Often when decorating significant portions of the bowling ball, it will be desirable to use a flexible and stretchable material. One suitable flexible and stretchable material is a BK3066 textile available from Fisher Textiles of Indian Trail, N.C. This textile contains a blend of about 94% polyester and about 6% Lycra brand spandex in a Jersey Lycra plain knit pattern construction without a distinctive rib (e.g., to avoid imparting fabric patterns). The textile has a weight of about 3.26 ounces per square yard, which is not required so long as there is a sufficiently tight weave (e.g., threads per inch) to avoid significant gaps between the threads when the textile is stretched. The textile has a thickness that is roughly equivalent to that of a commercially available paper towel product. This thickness is not required but may be of assistance in buffering the size variation in regulation bowling balls. The textile has a predetermined amount of stretch along an x-axis of the transfer sheet that is about 82% and a predetermined amount of stretch along a y-axis of the transfer sheet that is also about 82%. Although this much stretch is not required, it will often be desirable to have the amount of stretch be more than about 50% in order to provide good contact with the bowling ball. Desirably, the variance in the amount of stretch should be low. The textile is strong enough to hold the weight of a bowling ball and stretchable enough to stretch under the weight of the bowling ball. The textile has a thermal stability to temperatures of at least about 400° F. The textile may be provided on a removable backing, such as a wax-coated paper, to support the textile during handling and printing. In particular, the backing may provide a rigid or semi-rigid support to reduce stretching during the printing process and to reduce leakage of the sublimation inks. The backing may be removed prior to the sublimation process.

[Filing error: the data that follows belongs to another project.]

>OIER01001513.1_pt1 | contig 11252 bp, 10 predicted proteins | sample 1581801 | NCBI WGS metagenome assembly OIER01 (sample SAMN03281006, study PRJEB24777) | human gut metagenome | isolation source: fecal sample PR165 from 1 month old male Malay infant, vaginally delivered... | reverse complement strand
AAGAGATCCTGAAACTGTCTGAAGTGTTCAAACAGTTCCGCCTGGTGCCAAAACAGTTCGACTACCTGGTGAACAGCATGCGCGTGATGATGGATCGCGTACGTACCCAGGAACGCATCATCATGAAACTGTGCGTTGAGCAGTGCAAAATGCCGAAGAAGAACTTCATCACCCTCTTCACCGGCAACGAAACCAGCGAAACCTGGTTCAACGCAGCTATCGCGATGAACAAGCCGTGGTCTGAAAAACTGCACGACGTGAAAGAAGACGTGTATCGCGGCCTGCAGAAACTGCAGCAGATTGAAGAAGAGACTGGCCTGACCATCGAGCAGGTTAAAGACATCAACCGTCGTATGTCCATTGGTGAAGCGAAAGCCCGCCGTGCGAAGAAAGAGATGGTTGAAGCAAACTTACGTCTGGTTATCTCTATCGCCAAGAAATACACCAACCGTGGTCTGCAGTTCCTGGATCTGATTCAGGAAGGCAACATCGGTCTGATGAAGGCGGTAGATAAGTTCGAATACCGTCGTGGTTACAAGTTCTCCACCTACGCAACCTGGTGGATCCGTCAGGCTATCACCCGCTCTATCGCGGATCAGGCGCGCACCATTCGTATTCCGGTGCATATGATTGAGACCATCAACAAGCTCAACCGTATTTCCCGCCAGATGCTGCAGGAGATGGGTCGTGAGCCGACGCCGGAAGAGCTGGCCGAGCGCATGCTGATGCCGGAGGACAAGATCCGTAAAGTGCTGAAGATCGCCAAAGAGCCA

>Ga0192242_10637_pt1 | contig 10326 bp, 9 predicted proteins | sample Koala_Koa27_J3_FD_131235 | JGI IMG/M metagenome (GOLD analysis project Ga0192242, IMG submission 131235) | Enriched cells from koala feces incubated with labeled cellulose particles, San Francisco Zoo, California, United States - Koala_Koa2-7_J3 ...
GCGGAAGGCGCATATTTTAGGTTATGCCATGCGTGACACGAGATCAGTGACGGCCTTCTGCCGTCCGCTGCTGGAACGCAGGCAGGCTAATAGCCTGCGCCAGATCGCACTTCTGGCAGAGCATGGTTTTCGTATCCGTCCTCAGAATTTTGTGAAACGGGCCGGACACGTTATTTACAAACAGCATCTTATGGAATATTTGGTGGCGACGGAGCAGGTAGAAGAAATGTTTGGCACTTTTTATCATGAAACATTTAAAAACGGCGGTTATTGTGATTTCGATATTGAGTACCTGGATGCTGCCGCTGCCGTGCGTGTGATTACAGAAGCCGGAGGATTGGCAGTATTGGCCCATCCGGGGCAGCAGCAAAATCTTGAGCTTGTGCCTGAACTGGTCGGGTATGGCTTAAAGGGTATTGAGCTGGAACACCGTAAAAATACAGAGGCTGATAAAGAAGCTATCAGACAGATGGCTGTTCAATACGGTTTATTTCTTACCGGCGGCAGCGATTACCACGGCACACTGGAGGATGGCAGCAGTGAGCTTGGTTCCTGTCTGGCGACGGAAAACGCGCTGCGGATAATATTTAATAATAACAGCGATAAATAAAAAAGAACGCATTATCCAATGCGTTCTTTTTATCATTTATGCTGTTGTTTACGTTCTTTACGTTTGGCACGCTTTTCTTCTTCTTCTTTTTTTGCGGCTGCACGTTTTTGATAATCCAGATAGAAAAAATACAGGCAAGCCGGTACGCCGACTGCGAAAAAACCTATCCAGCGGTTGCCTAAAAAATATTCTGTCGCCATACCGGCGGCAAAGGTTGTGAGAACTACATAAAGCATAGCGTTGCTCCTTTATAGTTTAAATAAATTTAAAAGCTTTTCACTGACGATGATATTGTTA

As has been discussed previously, the transfer sheet contains sublimation inks. The term “sublimation ink” will be used broadly to refer to a colored material that is able to sublimate when sufficiently heated. A material sublimates when it passes directly from a solid phase to a gas phase without going through a liquid phase. Dry ice is one well-known material that readily sublimates. Often, the sublimation ink is provided in a vehicle or formulation, such as a solvent, oil, or water, along with other additives such as surfactants or stabilizers. Suitable sublimation inks are commercially available from numerous sources including from Gans Inks of Marietta, Ga. For example, the sublimation inks may be PYROSCRIPT brand sublimation inks, available from Gans Inks. Other suitable sublimation inks are the SubliJet® Ditital Transfer Inks, available from Sawgrass Systems, Inc. of Mount Pleasant, S.C. The sublimation inks may be calibrated with the outer surface color of the bowling ball in order to achieve a desired color, such as Coca-Cola's trademarked red, by well-known color correction approaches.
In one alternate embodiment of the present invention, the sublimation ink may be a fluorescent ink. For example, a decoration may contain ink that fluoresces light in the visible spectrum when exposed to ultraviolet light, such as black light, in a bowling environment. Bowling balls having these inks may be very appealing for use in night bowling, wherein the bowling balls are used in a dark bowling alley and subjected to ultraviolet light. Suitable fluorescent sublimation inks are commercially available from a number of sources. For example, the inks may be the Invisible-Tagent inks available from Gans Inks.